As I mentioned in my previous post, I’m in Malawi as part of the Leave For Change program working with a not-for-profit agency called the Agricultural Reasearch and Extension Trust (ARET). Their mission, in a nutshell, is to help farmers in Malawi to produce the best yields possible given economic and environmental challenges. As part of my mandate, I joined one of the communication staff from ARET at today’s Strengthening Agriculture and Nutrition Extension event in Nathenje, just south of Lilongwe. It was a fantastic event that effectively relaunched extension efforts in the country, followed by a display of traditional dances and costumes from the local village. It was an incredible experience that I’m incredibly grateful to have witnessed.
I’ll be honest, when I first read the word Extension in my partner agency’s name, I really wasn’t sure what it meant. Fortunately after my read of their strategic mandate, and my meeting with their director, its definition became clear. Extension was another way of saying knowledge mobilization (KM) or knowledge translation and transfer (KTT). That is, extension is the act of making scientific knowledge actionable by anyone who may benefit from it. This may mean converting scientific findings to policy, or translating the findings in a way that someone outside a particular discipline would be able to understand, or converting the findings into a set of actionable items that can be used in the real world.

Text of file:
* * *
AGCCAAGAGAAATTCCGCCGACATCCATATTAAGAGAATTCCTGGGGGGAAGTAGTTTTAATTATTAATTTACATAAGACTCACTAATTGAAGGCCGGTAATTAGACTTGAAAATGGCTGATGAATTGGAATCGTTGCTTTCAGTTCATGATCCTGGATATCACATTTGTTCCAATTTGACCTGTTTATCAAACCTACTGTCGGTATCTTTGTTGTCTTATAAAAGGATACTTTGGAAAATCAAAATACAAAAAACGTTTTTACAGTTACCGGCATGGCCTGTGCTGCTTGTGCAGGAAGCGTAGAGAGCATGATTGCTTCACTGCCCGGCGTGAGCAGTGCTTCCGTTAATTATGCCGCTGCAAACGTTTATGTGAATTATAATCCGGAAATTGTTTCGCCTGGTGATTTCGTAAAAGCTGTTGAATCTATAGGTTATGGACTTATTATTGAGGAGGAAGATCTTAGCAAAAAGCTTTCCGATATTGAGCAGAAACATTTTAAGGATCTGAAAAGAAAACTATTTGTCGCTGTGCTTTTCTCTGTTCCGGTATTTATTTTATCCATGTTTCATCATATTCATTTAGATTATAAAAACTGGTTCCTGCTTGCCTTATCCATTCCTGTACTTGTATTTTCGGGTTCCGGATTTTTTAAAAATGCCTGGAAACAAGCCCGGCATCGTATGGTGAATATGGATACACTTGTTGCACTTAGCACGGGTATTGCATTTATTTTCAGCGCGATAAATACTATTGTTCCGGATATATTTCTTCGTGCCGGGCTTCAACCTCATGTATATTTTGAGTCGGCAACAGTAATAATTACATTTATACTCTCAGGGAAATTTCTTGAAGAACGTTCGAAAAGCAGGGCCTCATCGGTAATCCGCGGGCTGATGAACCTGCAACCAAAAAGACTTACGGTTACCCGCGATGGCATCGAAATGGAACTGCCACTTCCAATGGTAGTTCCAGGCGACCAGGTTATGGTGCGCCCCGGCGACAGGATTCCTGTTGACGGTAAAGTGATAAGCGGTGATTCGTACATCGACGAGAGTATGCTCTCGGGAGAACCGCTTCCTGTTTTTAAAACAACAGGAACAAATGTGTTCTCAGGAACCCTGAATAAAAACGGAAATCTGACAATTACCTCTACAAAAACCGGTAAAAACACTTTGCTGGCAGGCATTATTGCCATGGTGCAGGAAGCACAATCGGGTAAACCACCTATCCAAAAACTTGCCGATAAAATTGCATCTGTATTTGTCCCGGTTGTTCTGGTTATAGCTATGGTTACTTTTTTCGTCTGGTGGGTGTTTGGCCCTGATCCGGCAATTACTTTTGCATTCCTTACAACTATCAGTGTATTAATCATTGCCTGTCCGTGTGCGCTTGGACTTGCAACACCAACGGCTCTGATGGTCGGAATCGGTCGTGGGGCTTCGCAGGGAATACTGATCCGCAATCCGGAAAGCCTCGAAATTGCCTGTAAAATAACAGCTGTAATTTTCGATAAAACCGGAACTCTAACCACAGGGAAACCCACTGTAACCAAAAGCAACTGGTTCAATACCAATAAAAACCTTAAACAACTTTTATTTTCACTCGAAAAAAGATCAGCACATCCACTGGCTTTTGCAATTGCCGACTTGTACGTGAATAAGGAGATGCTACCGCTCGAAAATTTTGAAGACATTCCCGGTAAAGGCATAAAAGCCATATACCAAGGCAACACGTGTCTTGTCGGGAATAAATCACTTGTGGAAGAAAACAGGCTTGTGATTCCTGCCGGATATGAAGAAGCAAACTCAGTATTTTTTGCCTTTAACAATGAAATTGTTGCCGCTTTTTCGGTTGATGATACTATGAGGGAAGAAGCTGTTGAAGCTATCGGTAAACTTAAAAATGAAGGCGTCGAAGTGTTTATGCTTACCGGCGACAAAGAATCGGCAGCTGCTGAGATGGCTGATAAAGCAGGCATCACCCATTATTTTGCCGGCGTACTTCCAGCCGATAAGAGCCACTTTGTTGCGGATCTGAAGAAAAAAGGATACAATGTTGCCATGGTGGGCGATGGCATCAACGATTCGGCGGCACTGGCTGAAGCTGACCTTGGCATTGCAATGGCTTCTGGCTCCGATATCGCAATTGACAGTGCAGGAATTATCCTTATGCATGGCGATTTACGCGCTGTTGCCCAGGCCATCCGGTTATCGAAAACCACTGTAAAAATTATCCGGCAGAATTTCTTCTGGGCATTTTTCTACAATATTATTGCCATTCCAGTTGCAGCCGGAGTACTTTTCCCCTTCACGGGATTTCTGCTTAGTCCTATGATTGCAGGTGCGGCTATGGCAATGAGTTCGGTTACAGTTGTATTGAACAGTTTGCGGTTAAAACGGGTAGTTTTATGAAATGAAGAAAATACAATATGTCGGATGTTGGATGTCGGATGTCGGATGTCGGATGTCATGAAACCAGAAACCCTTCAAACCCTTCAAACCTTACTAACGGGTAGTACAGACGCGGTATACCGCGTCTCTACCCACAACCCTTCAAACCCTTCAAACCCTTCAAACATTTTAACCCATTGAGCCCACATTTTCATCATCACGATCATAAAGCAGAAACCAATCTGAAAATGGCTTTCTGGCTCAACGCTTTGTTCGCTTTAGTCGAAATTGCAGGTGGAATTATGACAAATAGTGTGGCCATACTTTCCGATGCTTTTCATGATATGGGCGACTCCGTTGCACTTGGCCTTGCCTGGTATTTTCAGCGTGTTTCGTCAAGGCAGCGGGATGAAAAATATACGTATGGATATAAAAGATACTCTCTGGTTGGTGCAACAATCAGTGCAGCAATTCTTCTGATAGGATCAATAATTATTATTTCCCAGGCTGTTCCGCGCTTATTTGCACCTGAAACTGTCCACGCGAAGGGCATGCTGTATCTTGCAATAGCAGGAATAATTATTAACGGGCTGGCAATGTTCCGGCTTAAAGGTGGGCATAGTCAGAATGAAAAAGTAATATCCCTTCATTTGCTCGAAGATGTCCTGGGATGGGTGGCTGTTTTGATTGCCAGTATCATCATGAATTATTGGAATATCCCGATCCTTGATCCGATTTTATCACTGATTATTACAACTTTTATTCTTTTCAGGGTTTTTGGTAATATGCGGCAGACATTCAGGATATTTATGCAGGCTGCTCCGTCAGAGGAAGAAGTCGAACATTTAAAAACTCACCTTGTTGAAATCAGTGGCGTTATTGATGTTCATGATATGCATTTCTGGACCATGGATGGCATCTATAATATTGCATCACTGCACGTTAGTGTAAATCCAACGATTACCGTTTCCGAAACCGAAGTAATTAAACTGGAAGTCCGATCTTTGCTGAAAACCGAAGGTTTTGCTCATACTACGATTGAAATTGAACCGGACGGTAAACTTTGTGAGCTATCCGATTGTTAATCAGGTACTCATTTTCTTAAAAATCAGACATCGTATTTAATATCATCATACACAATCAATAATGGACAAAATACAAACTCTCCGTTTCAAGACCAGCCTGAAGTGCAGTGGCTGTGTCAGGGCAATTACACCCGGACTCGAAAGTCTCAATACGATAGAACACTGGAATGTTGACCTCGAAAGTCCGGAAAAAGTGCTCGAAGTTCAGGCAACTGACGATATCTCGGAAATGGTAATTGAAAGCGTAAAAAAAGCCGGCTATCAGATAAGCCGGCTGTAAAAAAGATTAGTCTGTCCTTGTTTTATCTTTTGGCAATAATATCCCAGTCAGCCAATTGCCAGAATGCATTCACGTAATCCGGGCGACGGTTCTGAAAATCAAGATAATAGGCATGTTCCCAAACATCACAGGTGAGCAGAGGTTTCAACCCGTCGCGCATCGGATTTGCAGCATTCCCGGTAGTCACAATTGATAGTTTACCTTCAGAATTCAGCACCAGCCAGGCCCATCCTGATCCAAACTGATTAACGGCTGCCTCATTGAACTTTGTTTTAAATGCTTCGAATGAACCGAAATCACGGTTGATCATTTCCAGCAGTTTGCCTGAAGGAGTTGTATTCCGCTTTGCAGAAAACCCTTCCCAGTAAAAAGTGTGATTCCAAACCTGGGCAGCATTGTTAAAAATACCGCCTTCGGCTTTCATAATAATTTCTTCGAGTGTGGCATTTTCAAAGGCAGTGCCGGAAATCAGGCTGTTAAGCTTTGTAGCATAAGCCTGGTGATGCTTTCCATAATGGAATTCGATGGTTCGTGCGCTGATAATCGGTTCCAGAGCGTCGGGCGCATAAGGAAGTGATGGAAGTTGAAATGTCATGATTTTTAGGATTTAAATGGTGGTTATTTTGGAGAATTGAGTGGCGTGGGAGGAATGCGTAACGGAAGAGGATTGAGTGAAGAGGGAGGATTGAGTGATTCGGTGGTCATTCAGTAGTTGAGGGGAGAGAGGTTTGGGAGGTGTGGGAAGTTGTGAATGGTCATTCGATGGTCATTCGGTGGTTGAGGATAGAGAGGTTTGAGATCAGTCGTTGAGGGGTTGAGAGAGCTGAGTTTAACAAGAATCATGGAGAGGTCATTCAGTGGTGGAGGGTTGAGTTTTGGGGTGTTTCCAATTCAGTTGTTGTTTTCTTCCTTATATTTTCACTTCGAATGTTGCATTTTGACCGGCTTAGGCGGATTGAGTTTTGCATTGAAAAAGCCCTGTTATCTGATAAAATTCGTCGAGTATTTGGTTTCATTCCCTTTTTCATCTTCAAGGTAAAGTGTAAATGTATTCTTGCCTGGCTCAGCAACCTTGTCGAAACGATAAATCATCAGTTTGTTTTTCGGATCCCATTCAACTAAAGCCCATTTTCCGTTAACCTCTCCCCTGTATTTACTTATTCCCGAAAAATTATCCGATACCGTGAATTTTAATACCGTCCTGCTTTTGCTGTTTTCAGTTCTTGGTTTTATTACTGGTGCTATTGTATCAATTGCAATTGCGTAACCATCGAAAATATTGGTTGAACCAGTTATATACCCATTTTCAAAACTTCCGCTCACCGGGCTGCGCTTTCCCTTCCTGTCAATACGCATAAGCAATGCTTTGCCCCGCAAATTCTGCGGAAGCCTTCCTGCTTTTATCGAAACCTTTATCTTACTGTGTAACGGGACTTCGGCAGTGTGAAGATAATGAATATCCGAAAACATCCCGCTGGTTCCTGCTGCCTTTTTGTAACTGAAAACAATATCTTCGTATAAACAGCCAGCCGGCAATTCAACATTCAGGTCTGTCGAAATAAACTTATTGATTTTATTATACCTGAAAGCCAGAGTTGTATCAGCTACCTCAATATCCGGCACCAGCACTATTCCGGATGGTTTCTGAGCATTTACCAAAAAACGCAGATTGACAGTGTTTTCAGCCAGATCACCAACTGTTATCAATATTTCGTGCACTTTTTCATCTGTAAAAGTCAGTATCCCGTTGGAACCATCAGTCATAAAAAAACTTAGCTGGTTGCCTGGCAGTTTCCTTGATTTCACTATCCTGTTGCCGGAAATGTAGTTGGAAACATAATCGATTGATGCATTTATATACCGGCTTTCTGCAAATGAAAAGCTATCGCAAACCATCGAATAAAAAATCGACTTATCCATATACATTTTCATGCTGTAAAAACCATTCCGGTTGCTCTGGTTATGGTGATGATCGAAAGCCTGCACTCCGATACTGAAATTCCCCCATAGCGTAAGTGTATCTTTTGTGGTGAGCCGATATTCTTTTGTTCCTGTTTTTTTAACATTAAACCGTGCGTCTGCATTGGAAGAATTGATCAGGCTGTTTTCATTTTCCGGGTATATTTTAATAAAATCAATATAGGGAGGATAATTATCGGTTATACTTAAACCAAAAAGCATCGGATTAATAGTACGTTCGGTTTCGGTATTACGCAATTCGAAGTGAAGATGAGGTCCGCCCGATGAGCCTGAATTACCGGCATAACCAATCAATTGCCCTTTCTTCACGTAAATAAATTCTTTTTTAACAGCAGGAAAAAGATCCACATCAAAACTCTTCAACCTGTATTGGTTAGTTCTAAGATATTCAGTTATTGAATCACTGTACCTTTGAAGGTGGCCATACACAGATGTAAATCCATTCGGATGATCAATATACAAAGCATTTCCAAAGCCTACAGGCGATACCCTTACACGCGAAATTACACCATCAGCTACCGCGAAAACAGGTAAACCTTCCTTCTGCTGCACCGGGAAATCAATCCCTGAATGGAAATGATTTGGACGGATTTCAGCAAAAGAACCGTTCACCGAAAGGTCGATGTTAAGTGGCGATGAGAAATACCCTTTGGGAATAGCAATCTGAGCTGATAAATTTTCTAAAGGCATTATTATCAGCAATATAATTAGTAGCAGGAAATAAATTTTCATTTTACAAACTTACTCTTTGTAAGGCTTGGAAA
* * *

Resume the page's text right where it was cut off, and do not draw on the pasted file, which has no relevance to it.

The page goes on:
Amazingly, it’s not as easy as it sounds. In reality we are faced with extension (good and bad) almost daily. We hear, for example, that eating chocolate will help us lose weight (I wish), only to learn that the science isn’t quite so robust or clear cut despite the catchy headline. Our doctors tell us that our overly processed sugar-filled diets are leading to increasing obesity numbers, but we still reach for the ice cream or the second helping of pie (mmmm pie). In many cases we aren’t given sufficient ownership of the findings to act on them because they aren’t presented in a way that speaks to our experience. Or we are overwhelmed with too many conflicting and poorly constructed (albeit eye catching) headlines. The science may be there, but the messaging is either wrong, or not actionable.
In class, specifically the ICON classroom that Dr. Shoshanah Jacobs and I co-created a few years back, we attempt to teach students not only about extension (although we call it KTT and KM), but how to achieve it. The reasons we do this range from the obvious; universities don’t typically teach this despite a need for it in industry, to the perhaps less obvious; if we are to solve some of our bigger social issues (e.g. food security, energy conservation, sustainable living, climate change) we have to recognize that we’ll require our best brains from all of our varied disciplines, both academic and non-academic, working together in a transdisciplinary space. This can only happen if the best brains can share their knowledge and experiences in a way that makes the information actionable by at least a subset of the group. This doesn’t mean that one expert trains the others to be experts in the same domain; it means that one expert relays knowledge from their domain to another expert in a manner that they can put it to use. The effect is much like a think-tank that allows experts of all sorts to develop solutions that transcend their own discipline.